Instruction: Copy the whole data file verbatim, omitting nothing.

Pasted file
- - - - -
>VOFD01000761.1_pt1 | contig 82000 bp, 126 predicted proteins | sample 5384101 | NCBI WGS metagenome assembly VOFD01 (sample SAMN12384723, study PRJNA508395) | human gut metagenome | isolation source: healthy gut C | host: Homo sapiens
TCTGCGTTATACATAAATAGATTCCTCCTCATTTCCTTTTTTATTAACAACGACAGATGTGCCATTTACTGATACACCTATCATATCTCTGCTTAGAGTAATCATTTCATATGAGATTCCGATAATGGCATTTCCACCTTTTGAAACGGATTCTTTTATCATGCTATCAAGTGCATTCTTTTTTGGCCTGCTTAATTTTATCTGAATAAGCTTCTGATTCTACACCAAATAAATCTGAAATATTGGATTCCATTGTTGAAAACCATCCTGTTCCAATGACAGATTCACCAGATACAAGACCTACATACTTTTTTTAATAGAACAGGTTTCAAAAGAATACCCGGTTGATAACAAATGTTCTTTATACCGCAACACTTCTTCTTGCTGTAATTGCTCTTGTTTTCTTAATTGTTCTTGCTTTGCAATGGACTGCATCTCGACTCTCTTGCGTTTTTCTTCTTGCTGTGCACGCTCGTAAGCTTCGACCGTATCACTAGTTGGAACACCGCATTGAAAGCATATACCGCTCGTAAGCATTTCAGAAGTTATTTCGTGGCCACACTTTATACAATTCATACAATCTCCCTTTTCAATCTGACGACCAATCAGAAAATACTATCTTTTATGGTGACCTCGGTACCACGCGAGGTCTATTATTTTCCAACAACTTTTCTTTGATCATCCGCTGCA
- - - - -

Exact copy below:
>VOFD01000761.1_pt1 | contig 82000 bp, 126 predicted proteins | sample 5384101 | NCBI WGS metagenome assembly VOFD01 (sample SAMN12384723, study PRJNA508395) | human gut metagenome | isolation source: healthy gut C | host: Homo sapiens
TCTGCGTTATACATAAATAGATTCCTCCTCATTTCCTTTTTTATTAACAACGACAGATGTGCCATTTACTGATACACCTATCATATCTCTGCTTAGAGTAATCATTTCATATGAGATTCCGATAATGGCATTTCCACCTTTTGAAACGGATTCTTTTATCATGCTATCAAGTGCATTCTTTTTTGGCCTGCTTAATTTTATCTGAATAAGCTTCTGATTCTACACCAAATAAATCTGAAATATTGGATTCCATTGTTGAAAACCATCCTGTTCCAATGACAGATTCACCAGATACAAGACCTACATACTTTTTTTAATAGAACAGGTTTCAAAAGAATACCCGGTTGATAACAAATGTTCTTTATACCGCAACACTTCTTCTTGCTGTAATTGCTCTTGTTTTCTTAATTGTTCTTGCTTTGCAATGGACTGCATCTCGACTCTCTTGCGTTTTTCTTCTTGCTGTGCACGCTCGTAAGCTTCGACCGTATCACTAGTTGGAACACCGCATTGAAAGCATATACCGCTCGTAAGCATTTCAGAAGTTATTTCGTGGCCACACTTTATACAATTCATACAATCTCCCTTTTCAATCTGACGACCAATCAGAAAATACTATCTTTTATGGTGACCTCGGTACCACGCGAGGTCTATTATTTTCCAACAACTTTTCTTTGATCATCCGCTGCA